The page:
The final process I want to demonstrate may be done a few different ways. It involves cutting or grinding a groove around the shell and then punching out the center core. I chose to grind the grooves with flakes of sandstone with sharp, gritty edges.
This shell is pretty thick—6.5 mm—and has some margin (edge) damage from tiny worm holes. Overall it is in good shape, though. It is 9 mm long x 8.5 mm wide, almost round.
Flakes of sandstone with sharp edges used as rasps to cut/grind away the shell.
I took a decent-sized sandstone cobble and broke it up into crude flakes. I then used these flakes to grind a groove around the shell.
The groove is all the way around at almost an hour of grinding. This is a thick shell.
After grinding for an hour and forty minutes, it seems like I might be getting close to cutting through. I started lightly pecking the edges of the sandstone abrading tools to keep them sharper. The sandstone rounded off pretty fast, so the notch got bigger and bigger as I ground into the shell.
You can tell you are close when you can see light through the shell. The left side is almost cut through.
Finally, 3 hours and 8 minutes later, I took a small rock and tapped on the interior. The center shell core popped right out. I suspect I could have tapped on the interior quite a bit sooner to the same effect.
At the thickest point it was 3.8 mm thick in the umbo area, and it popped out nicely there. With some practice, I think this could be achieved in less time. Over the course of the process, 15.6 grams of shell were ground away. I expect it will take 2–3 more hours of grinding to finish this bracelet. I am saving that for another day.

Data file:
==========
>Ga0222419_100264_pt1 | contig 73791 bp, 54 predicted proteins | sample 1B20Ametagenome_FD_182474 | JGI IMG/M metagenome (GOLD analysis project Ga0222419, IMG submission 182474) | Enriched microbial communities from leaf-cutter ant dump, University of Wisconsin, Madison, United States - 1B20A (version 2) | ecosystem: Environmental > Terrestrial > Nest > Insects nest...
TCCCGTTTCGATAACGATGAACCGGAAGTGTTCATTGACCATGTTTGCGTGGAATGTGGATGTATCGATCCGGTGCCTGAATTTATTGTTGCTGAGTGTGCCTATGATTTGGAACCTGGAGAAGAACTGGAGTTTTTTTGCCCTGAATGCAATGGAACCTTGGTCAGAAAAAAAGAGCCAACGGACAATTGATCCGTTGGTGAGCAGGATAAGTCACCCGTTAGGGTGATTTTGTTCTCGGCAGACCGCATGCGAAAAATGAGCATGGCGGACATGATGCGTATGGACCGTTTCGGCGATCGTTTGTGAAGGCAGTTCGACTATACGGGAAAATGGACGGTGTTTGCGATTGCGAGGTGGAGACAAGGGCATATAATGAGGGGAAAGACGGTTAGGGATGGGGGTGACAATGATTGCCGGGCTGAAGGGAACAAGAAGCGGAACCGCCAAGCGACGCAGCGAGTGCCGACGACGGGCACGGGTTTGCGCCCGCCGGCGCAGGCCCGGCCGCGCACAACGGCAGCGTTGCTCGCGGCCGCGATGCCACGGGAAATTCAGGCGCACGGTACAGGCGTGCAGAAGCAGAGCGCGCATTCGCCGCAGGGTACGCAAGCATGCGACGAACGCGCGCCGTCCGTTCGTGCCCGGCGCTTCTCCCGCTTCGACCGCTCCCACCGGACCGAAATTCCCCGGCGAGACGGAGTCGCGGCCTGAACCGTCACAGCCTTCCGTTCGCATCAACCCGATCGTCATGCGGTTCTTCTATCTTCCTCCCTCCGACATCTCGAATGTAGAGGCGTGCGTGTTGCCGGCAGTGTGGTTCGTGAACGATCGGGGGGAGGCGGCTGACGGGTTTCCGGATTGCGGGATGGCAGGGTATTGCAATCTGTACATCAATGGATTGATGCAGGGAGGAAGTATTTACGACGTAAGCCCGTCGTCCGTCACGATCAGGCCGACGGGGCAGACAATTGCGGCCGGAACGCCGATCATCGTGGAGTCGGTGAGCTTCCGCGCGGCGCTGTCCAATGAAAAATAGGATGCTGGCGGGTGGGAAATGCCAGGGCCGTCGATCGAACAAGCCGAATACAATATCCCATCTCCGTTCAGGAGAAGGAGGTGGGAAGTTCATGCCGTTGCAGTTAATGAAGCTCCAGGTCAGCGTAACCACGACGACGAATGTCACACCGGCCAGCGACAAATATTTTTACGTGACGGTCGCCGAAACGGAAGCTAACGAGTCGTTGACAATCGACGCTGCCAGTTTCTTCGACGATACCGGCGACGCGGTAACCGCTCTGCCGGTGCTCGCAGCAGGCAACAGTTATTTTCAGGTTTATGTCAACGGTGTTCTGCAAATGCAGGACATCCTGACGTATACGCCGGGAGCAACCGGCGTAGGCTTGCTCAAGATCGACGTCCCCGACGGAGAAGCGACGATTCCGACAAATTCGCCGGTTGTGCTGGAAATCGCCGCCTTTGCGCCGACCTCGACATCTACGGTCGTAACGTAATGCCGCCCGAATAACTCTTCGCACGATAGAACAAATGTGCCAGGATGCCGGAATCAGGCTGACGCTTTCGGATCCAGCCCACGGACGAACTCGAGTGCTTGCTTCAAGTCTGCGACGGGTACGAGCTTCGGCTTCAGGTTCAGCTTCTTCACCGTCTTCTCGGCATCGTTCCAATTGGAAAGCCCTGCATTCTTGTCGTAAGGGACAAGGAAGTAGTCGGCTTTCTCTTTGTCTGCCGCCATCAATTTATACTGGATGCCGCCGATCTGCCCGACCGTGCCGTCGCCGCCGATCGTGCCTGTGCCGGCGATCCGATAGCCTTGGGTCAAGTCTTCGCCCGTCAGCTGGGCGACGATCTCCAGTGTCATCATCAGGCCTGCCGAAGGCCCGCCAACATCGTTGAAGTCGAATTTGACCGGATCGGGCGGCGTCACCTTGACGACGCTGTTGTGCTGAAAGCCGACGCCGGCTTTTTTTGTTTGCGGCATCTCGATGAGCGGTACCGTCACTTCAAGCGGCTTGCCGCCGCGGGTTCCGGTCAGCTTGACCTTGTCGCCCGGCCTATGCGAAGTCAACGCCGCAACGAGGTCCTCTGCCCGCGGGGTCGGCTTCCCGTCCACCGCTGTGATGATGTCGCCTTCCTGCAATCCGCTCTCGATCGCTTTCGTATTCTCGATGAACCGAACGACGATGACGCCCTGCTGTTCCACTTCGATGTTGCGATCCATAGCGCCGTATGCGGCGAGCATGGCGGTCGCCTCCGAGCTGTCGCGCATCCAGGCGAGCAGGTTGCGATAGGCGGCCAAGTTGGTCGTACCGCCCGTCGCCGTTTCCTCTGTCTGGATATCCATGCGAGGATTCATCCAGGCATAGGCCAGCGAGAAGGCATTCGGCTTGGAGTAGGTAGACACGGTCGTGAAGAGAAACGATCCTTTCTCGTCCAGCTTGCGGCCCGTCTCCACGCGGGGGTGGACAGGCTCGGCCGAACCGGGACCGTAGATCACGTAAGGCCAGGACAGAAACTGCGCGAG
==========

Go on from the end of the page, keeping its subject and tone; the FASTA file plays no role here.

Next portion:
Two of the sandstone flakes/rasps showing how worn they became. I did all the grinding wet, which tended to melt the sandstone faster, but also helped keep it sharper. I think another trick is to combine grinding and cutting; once you have made a good notch by grinding, use sharp flakes to deepen it quickly. Cutting shell with flakes is not easy, but if you have a groove started, that makes it much easier to cut.
Going through these manufacturing processes really gave me an appreciation for the amount of work artisans put in to make all the bracelets we see archaeologically. In a follow-up post, archaeomalacologist Chris Lange will explain more about these techniques and how experts have been able to identify the steps.